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Chapter 11: SIMPLE LINEAR REGRESSION (SLR) AND CORRELATION Part 3: Hypothesis tests for β 0 and β 1 Coefficient of Determination, R 2 Sections 11-4 & 11-7.2 For SLR, a common hypothesis test is the test for a linear relationship between X and Y . H 0 : β 1 =0 (no linear relationship) H 1 : β 1 6=0 Under the assumption i iid N (02 ), we have ˆ β 0 N β 0 , σ 2 1 n + ¯ x 2 n i=1 (x i - ¯ x) 2 ˆ β 1 N β 1 , σ 2 n i=1 (x i - ¯ x) 2 1

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  • Chapter 11: SIMPLE LINEARREGRESSION (SLR)AND CORRELATION

    Part 3: Hypothesis tests for β0 and β1Coefficient of Determination, R2

    Sections 11-4 & 11-7.2

    • For SLR, a common hypothesis test is thetest for a linear relationship between X and Y.

    H0 : β1 = 0 (no linear relationship)H1 : β1 6= 0

    • Under the assumption �iiid∼ N(0, σ2), we

    have

    β̂0 ∼ N(β0, σ

    2(

    1n +

    x̄2∑ni=1(xi−x̄)2

    ))

    β̂1 ∼ N(β1,

    σ2∑ni=1(xi−x̄)2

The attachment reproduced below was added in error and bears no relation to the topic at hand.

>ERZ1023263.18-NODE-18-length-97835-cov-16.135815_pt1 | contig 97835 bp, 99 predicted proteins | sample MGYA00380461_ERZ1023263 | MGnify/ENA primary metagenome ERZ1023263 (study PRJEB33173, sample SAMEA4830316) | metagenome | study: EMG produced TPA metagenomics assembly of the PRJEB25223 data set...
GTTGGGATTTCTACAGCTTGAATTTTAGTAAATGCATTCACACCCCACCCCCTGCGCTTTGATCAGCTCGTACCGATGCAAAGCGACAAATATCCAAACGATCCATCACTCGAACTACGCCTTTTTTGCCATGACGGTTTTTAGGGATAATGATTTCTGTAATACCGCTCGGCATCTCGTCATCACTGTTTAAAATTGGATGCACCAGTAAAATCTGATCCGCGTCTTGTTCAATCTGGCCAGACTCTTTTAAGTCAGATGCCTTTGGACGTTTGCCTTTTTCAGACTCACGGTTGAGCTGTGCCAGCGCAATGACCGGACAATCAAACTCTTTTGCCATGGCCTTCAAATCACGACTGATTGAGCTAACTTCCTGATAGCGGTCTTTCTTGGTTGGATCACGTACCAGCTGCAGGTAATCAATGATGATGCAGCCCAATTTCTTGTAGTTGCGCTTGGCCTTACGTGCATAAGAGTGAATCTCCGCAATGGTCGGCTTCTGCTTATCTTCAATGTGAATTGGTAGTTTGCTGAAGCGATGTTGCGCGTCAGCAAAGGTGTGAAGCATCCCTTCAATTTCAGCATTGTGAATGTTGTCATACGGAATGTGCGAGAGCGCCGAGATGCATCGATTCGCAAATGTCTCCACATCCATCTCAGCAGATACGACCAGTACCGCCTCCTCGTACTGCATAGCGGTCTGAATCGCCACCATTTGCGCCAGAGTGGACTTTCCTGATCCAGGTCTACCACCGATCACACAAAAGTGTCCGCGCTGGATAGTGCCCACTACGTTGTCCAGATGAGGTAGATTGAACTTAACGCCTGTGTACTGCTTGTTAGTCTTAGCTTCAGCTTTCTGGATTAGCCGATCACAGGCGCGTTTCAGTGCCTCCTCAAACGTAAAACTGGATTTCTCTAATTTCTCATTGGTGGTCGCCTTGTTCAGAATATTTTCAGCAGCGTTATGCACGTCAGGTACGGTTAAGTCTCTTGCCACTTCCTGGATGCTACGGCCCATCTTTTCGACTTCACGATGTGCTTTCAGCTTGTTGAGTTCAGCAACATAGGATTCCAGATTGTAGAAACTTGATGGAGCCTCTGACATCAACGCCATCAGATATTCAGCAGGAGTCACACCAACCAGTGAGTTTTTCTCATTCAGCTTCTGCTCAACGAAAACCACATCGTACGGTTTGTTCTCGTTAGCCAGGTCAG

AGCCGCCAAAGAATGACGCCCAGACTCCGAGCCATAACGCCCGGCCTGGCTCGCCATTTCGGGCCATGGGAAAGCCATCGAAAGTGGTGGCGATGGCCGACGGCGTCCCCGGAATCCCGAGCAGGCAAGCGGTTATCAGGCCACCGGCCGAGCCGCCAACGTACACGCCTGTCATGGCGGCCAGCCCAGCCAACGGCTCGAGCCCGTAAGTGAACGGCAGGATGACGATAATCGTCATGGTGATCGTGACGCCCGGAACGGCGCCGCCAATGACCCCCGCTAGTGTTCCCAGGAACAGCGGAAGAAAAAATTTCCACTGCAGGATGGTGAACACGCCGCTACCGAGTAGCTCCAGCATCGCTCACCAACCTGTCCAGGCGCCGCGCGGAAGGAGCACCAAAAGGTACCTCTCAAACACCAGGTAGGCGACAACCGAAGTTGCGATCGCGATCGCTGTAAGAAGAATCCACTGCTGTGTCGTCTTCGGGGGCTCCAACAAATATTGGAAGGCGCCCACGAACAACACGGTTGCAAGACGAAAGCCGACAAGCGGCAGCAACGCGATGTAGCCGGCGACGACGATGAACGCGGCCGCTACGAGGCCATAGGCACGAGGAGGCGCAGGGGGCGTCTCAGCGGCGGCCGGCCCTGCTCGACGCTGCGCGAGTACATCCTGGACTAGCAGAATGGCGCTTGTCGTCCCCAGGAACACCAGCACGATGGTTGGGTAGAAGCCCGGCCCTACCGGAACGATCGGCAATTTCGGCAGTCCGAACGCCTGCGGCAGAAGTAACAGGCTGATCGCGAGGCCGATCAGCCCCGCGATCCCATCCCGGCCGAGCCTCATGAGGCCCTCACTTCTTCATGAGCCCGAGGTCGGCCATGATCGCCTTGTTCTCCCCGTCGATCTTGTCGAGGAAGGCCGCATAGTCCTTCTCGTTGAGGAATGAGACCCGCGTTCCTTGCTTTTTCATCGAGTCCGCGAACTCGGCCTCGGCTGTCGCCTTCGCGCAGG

)1

  • • Test of interestH0 : β1 = 0 (no linear relationship)H1 : β1 6= 0

    • Since we will be estimating σ2, we will use at-statistic:

    T0 =β̂1 − 0se(β̂1)

    =β̂1√σ̂2∑n

    i=1(xi−x̄)2

    Under H0 true, T0 ∼ tn−2.

    From our observed test statistic t0, we cancompute a p-value and make decison on thehypothesis test.

    2

  • Example: The chloride concentration data(revisited)

    Testing for a linear relationship between chlo-ride concentration (Y) and % of watershed inroadways (X)

    H0 : β1 = 0H1 : β1 6= 0

    Estimates:β̂1 = 20.567

    se(β̂1) =√

    13.80923.0106 = 2.1417

    Test statistic:

    t0 =β̂1 − 0se(β̂1)

    =20.567

    2.1417= 9.603

    Under H0 true, T0 ∼ t163

  • P-value:2×P (T0 > 9.603) = 4.81× 10−8

    {very small}

    Reject H0.

    There IS statistically significant evidence thatthe slope is not 0, so there is evidence of alinear relationship between chloride concen-tration and % of watershed in roadways.

    ●●●●

    ● ●

    ● ●●

    ●●

    0.5 1.0 1.5

    510

    1520

    2530

    3540

    roadway area in watershed (%)

    chlo

    ride

    conc

    entr

    atio

    n (m

    g/lit

    er)

    4

  • • Similarly, we can run a hypothesis test thatthe intercept equals 0...

    H0 : β0 = 0H1 : β0 6= 0

    The test statistic:

    T0 =β̂0 − 0se(β̂0)

    =β̂0√

    σ̂2(

    1n +

    x̄2∑ni=1(xi−x̄)2